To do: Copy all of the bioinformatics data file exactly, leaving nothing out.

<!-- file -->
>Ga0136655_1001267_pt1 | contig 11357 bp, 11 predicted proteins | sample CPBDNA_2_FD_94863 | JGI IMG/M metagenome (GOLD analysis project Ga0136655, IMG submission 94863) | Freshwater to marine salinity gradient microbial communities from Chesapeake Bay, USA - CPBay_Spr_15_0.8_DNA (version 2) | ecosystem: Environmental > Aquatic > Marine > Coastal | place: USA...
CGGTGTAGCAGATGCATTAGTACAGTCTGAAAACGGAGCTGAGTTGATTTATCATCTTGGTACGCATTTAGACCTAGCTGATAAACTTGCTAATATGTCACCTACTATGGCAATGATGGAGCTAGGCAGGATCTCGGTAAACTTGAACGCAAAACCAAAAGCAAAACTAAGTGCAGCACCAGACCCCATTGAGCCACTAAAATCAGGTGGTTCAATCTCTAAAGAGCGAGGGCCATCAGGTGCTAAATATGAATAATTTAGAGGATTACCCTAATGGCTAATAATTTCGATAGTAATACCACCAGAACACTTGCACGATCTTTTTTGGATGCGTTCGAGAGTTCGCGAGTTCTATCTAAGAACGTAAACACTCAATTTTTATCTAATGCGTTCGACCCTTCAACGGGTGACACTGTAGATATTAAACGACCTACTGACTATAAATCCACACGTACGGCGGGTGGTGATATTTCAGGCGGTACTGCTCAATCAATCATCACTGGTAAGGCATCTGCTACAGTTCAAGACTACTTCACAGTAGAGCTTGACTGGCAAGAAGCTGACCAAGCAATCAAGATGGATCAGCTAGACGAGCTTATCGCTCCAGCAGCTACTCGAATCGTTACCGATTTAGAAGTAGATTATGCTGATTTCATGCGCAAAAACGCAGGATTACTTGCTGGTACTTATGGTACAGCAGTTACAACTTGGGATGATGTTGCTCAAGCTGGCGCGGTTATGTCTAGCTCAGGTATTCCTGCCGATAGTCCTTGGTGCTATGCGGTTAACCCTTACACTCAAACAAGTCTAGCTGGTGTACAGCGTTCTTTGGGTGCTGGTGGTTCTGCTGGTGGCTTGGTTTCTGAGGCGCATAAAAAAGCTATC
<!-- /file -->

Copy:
>Ga0136655_1001267_pt1 | contig 11357 bp, 11 predicted proteins | sample CPBDNA_2_FD_94863 | JGI IMG/M metagenome (GOLD analysis project Ga0136655, IMG submission 94863) | Freshwater to marine salinity gradient microbial communities from Chesapeake Bay, USA - CPBay_Spr_15_0.8_DNA (version 2) | ecosystem: Environmental > Aquatic > Marine > Coastal | place: USA...
CGGTGTAGCAGATGCATTAGTACAGTCTGAAAACGGAGCTGAGTTGATTTATCATCTTGGTACGCATTTAGACCTAGCTGATAAACTTGCTAATATGTCACCTACTATGGCAATGATGGAGCTAGGCAGGATCTCGGTAAACTTGAACGCAAAACCAAAAGCAAAACTAAGTGCAGCACCAGACCCCATTGAGCCACTAAAATCAGGTGGTTCAATCTCTAAAGAGCGAGGGCCATCAGGTGCTAAATATGAATAATTTAGAGGATTACCCTAATGGCTAATAATTTCGATAGTAATACCACCAGAACACTTGCACGATCTTTTTTGGATGCGTTCGAGAGTTCGCGAGTTCTATCTAAGAACGTAAACACTCAATTTTTATCTAATGCGTTCGACCCTTCAACGGGTGACACTGTAGATATTAAACGACCTACTGACTATAAATCCACACGTACGGCGGGTGGTGATATTTCAGGCGGTACTGCTCAATCAATCATCACTGGTAAGGCATCTGCTACAGTTCAAGACTACTTCACAGTAGAGCTTGACTGGCAAGAAGCTGACCAAGCAATCAAGATGGATCAGCTAGACGAGCTTATCGCTCCAGCAGCTACTCGAATCGTTACCGATTTAGAAGTAGATTATGCTGATTTCATGCGCAAAAACGCAGGATTACTTGCTGGTACTTATGGTACAGCAGTTACAACTTGGGATGATGTTGCTCAAGCTGGCGCGGTTATGTCTAGCTCAGGTATTCCTGCCGATAGTCCTTGGTGCTATGCGGTTAACCCTTACACTCAAACAAGTCTAGCTGGTGTACAGCGTTCTTTGGGTGCTGGTGGTTCTGCTGGTGGCTTGGTTTCTGAGGCGCATAAAAAAGCTATC